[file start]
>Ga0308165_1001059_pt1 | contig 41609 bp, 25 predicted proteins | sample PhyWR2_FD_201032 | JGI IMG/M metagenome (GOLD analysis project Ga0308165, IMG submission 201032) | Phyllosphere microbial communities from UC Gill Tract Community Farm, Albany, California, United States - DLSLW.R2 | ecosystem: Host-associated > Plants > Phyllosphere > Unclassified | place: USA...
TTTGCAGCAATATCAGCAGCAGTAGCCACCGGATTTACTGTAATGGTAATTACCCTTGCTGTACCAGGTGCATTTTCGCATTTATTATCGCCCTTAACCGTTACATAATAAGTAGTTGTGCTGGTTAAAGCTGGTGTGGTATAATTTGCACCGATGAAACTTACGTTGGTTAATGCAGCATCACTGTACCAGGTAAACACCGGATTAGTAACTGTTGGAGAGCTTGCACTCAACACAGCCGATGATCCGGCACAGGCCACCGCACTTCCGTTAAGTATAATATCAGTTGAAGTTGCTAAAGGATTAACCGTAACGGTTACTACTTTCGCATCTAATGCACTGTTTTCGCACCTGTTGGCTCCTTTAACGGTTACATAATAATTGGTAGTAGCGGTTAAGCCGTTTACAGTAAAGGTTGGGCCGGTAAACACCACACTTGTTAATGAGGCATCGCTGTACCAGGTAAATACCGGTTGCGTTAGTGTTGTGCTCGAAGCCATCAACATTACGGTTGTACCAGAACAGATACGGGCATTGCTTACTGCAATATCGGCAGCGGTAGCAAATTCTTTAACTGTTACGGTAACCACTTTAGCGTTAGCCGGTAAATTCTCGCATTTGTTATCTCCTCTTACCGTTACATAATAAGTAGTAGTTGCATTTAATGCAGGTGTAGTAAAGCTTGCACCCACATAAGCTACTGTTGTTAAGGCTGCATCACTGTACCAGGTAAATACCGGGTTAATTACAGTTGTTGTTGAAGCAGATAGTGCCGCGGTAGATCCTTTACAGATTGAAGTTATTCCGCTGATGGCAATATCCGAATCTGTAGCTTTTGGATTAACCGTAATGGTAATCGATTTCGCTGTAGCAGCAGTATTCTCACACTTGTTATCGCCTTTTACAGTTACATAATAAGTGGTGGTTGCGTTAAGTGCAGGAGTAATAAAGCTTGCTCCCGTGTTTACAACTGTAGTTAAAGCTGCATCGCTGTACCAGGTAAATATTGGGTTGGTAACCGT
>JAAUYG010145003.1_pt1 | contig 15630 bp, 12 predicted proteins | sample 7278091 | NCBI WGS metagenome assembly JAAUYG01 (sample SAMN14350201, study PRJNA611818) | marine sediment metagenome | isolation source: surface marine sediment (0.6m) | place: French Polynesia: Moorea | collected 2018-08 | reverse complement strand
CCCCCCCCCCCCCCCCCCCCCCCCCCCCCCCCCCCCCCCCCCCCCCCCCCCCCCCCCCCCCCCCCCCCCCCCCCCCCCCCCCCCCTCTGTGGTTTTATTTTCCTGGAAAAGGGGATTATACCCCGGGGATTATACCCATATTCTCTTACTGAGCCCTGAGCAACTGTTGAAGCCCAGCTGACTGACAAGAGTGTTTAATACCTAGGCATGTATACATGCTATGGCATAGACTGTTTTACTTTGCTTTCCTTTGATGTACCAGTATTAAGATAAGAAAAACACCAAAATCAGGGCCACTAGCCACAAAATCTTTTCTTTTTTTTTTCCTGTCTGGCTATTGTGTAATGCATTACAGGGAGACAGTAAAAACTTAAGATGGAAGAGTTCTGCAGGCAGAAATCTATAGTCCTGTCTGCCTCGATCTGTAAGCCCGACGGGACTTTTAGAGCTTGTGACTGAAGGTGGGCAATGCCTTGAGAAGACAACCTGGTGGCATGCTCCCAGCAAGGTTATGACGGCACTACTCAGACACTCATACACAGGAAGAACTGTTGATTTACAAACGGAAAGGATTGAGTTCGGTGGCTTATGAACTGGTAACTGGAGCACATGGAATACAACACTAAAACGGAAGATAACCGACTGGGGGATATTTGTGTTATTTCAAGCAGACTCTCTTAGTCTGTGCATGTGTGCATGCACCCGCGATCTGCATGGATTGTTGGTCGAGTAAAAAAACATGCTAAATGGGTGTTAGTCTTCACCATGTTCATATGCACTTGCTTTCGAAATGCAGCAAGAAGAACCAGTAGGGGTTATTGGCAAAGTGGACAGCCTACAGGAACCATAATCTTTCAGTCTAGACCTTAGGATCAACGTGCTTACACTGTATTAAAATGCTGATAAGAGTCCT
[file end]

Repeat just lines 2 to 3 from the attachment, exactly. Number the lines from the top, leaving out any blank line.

TTTGCAGCAATATCAGCAGCAGTAGCCACCGGATTTACTGTAATGGTAATTACCCTTGCTGTACCAGGTGCATTTTCGCATTTATTATCGCCCTTAACCGTTACATAATAAGTAGTTGTGCTGGTTAAAGCTGGTGTGGTATAATTTGCACCGATGAAACTTACGTTGGTTAATGCAGCATCACTGTACCAGGTAAACACCGGATTAGTAACTGTTGGAGAGCTTGCACTCAACACAGCCGATGATCCGGCACAGGCCACCGCACTTCCGTTAAGTATAATATCAGTTGAAGTTGCTAAAGGATTAACCGTAACGGTTACTACTTTCGCATCTAATGCACTGTTTTCGCACCTGTTGGCTCCTTTAACGGTTACATAATAATTGGTAGTAGCGGTTAAGCCGTTTACAGTAAAGGTTGGGCCGGTAAACACCACACTTGTTAATGAGGCATCGCTGTACCAGGTAAATACCGGTTGCGTTAGTGTTGTGCTCGAAGCCATCAACATTACGGTTGTACCAGAACAGATACGGGCATTGCTTACTGCAATATCGGCAGCGGTAGCAAATTCTTTAACTGTTACGGTAACCACTTTAGCGTTAGCCGGTAAATTCTCGCATTTGTTATCTCCTCTTACCGTTACATAATAAGTAGTAGTTGCATTTAATGCAGGTGTAGTAAAGCTTGCACCCACATAAGCTACTGTTGTTAAGGCTGCATCACTGTACCAGGTAAATACCGGGTTAATTACAGTTGTTGTTGAAGCAGATAGTGCCGCGGTAGATCCTTTACAGATTGAAGTTATTCCGCTGATGGCAATATCCGAATCTGTAGCTTTTGGATTAACCGTAATGGTAATCGATTTCGCTGTAGCAGCAGTATTCTCACACTTGTTATCGCCTTTTACAGTTACATAATAAGTGGTGGTTGCGTTAAGTGCAGGAGTAATAAAGCTTGCTCCCGTGTTTACAACTGTAGTTAAAGCTGCATCGCTGTACCAGGTAAATATTGGGTTGGTAACCGT
>JAAUYG010145003.1_pt1 | contig 15630 bp, 12 predicted proteins | sample 7278091 | NCBI WGS metagenome assembly JAAUYG01 (sample SAMN14350201, study PRJNA611818) | marine sediment metagenome | isolation source: surface marine sediment (0.6m) | place: French Polynesia: Moorea | collected 2018-08 | reverse complement strand